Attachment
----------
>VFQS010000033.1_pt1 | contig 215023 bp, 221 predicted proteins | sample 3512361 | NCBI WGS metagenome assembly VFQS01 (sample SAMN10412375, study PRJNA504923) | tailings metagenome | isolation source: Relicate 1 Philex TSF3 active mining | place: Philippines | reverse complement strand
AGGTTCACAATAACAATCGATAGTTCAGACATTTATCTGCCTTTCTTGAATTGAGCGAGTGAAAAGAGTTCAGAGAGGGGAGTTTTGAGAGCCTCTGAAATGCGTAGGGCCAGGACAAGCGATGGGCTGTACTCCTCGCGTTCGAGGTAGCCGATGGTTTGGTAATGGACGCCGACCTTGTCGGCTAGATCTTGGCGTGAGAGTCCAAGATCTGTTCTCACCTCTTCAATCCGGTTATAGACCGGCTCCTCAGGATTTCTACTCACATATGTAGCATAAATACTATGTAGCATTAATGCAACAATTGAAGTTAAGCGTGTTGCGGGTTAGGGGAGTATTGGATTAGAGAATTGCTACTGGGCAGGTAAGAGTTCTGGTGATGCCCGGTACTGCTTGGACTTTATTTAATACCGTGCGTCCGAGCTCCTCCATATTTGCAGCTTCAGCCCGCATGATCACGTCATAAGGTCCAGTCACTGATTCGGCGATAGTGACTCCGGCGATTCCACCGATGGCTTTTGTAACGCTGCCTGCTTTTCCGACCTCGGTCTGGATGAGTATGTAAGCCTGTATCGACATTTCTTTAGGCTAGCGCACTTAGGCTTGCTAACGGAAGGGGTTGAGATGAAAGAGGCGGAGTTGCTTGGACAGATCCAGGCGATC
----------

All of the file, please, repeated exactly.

>VFQS010000033.1_pt1 | contig 215023 bp, 221 predicted proteins | sample 3512361 | NCBI WGS metagenome assembly VFQS01 (sample SAMN10412375, study PRJNA504923) | tailings metagenome | isolation source: Relicate 1 Philex TSF3 active mining | place: Philippines | reverse complement strand
AGGTTCACAATAACAATCGATAGTTCAGACATTTATCTGCCTTTCTTGAATTGAGCGAGTGAAAAGAGTTCAGAGAGGGGAGTTTTGAGAGCCTCTGAAATGCGTAGGGCCAGGACAAGCGATGGGCTGTACTCCTCGCGTTCGAGGTAGCCGATGGTTTGGTAATGGACGCCGACCTTGTCGGCTAGATCTTGGCGTGAGAGTCCAAGATCTGTTCTCACCTCTTCAATCCGGTTATAGACCGGCTCCTCAGGATTTCTACTCACATATGTAGCATAAATACTATGTAGCATTAATGCAACAATTGAAGTTAAGCGTGTTGCGGGTTAGGGGAGTATTGGATTAGAGAATTGCTACTGGGCAGGTAAGAGTTCTGGTGATGCCCGGTACTGCTTGGACTTTATTTAATACCGTGCGTCCGAGCTCCTCCATATTTGCAGCTTCAGCCCGCATGATCACGTCATAAGGTCCAGTCACTGATTCGGCGATAGTGACTCCGGCGATTCCACCGATGGCTTTTGTAACGCTGCCTGCTTTTCCGACCTCGGTCTGGATGAGTATGTAAGCCTGTATCGACATTTCTTTAGGCTAGCGCACTTAGGCTTGCTAACGGAAGGGGTTGAGATGAAAGAGGCGGAGTTGCTTGGACAGATCCAGGCGATC